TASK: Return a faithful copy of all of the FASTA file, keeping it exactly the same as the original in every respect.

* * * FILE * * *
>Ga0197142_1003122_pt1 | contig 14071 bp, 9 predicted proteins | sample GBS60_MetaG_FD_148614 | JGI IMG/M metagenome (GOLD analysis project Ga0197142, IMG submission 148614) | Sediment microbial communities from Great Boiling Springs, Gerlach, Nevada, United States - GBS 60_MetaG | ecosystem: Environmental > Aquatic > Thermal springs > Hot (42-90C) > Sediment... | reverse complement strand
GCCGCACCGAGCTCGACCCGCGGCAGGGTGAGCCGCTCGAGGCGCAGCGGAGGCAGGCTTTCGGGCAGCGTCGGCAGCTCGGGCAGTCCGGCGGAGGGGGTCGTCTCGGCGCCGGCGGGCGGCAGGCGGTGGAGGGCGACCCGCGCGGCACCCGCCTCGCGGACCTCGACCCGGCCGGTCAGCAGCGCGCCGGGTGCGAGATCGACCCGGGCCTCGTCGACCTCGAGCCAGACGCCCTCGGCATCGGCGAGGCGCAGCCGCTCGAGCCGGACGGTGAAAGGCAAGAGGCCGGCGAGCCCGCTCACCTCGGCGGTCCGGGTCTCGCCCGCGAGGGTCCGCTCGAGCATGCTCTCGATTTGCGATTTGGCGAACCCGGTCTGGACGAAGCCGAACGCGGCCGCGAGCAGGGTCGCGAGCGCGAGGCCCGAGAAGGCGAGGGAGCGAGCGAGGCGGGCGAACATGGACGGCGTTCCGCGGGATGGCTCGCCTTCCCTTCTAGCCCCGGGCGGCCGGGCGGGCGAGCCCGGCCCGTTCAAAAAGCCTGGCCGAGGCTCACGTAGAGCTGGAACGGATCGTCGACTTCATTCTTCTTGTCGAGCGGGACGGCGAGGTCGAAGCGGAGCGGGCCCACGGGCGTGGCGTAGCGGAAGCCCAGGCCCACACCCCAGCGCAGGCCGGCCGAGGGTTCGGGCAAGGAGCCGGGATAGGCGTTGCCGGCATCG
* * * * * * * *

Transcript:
>Ga0197142_1003122_pt1 | contig 14071 bp, 9 predicted proteins | sample GBS60_MetaG_FD_148614 | JGI IMG/M metagenome (GOLD analysis project Ga0197142, IMG submission 148614) | Sediment microbial communities from Great Boiling Springs, Gerlach, Nevada, United States - GBS 60_MetaG | ecosystem: Environmental > Aquatic > Thermal springs > Hot (42-90C) > Sediment... | reverse complement strand
GCCGCACCGAGCTCGACCCGCGGCAGGGTGAGCCGCTCGAGGCGCAGCGGAGGCAGGCTTTCGGGCAGCGTCGGCAGCTCGGGCAGTCCGGCGGAGGGGGTCGTCTCGGCGCCGGCGGGCGGCAGGCGGTGGAGGGCGACCCGCGCGGCACCCGCCTCGCGGACCTCGACCCGGCCGGTCAGCAGCGCGCCGGGTGCGAGATCGACCCGGGCCTCGTCGACCTCGAGCCAGACGCCCTCGGCATCGGCGAGGCGCAGCCGCTCGAGCCGGACGGTGAAAGGCAAGAGGCCGGCGAGCCCGCTCACCTCGGCGGTCCGGGTCTCGCCCGCGAGGGTCCGCTCGAGCATGCTCTCGATTTGCGATTTGGCGAACCCGGTCTGGACGAAGCCGAACGCGGCCGCGAGCAGGGTCGCGAGCGCGAGGCCCGAGAAGGCGAGGGAGCGAGCGAGGCGGGCGAACATGGACGGCGTTCCGCGGGATGGCTCGCCTTCCCTTCTAGCCCCGGGCGGCCGGGCGGGCGAGCCCGGCCCGTTCAAAAAGCCTGGCCGAGGCTCACGTAGAGCTGGAACGGATCGTCGACTTCATTCTTCTTGTCGAGCGGGACGGCGAGGTCGAAGCGGAGCGGGCCCACGGGCGTGGCGTAGCGGAAGCCCAGGCCCACACCCCAGCGCAGGCCGGCCGAGGGTTCGGGCAAGGAGCCGGGATAGGCGTTGCCGGCATCG